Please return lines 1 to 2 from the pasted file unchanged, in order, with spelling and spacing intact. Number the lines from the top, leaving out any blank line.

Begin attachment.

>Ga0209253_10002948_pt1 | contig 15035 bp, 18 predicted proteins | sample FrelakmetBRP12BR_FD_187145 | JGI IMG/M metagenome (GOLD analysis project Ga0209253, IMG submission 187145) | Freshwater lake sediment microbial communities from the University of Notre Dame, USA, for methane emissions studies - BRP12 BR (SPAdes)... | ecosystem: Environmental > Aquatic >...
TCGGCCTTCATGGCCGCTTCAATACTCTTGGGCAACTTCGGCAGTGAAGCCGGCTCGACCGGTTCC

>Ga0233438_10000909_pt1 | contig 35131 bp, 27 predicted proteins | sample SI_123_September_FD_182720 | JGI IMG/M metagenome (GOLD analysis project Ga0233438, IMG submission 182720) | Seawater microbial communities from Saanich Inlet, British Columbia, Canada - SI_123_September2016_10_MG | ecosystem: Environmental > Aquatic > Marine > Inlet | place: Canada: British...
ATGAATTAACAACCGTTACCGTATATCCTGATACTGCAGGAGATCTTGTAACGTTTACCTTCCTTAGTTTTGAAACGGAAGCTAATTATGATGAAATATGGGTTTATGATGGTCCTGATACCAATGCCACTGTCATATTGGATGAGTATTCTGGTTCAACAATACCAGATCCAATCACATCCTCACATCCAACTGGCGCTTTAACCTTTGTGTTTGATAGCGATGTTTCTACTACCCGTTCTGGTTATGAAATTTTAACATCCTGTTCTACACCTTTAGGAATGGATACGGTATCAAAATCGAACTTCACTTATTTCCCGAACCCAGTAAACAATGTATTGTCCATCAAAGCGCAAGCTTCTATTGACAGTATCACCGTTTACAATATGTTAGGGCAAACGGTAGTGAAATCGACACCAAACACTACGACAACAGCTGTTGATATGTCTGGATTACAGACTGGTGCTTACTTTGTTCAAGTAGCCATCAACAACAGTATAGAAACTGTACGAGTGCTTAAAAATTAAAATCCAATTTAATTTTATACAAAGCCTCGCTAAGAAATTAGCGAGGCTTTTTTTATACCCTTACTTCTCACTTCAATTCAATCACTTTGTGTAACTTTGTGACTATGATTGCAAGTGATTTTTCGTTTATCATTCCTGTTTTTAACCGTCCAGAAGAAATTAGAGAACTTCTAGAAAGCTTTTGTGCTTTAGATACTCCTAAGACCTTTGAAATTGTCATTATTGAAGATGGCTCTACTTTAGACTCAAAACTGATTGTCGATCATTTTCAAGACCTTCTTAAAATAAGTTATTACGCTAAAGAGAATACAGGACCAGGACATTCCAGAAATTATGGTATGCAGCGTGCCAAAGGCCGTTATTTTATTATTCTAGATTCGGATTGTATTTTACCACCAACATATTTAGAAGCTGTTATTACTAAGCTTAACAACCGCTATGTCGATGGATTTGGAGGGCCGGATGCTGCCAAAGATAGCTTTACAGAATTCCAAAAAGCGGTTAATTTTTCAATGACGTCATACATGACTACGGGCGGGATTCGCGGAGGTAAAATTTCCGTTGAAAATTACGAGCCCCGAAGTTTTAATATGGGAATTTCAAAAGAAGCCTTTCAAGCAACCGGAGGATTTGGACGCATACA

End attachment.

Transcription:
>Ga0209253_10002948_pt1 | contig 15035 bp, 18 predicted proteins | sample FrelakmetBRP12BR_FD_187145 | JGI IMG/M metagenome (GOLD analysis project Ga0209253, IMG submission 187145) | Freshwater lake sediment microbial communities from the University of Notre Dame, USA, for methane emissions studies - BRP12 BR (SPAdes)... | ecosystem: Environmental > Aquatic >...
TCGGCCTTCATGGCCGCTTCAATACTCTTGGGCAACTTCGGCAGTGAAGCCGGCTCGACCGGTTCC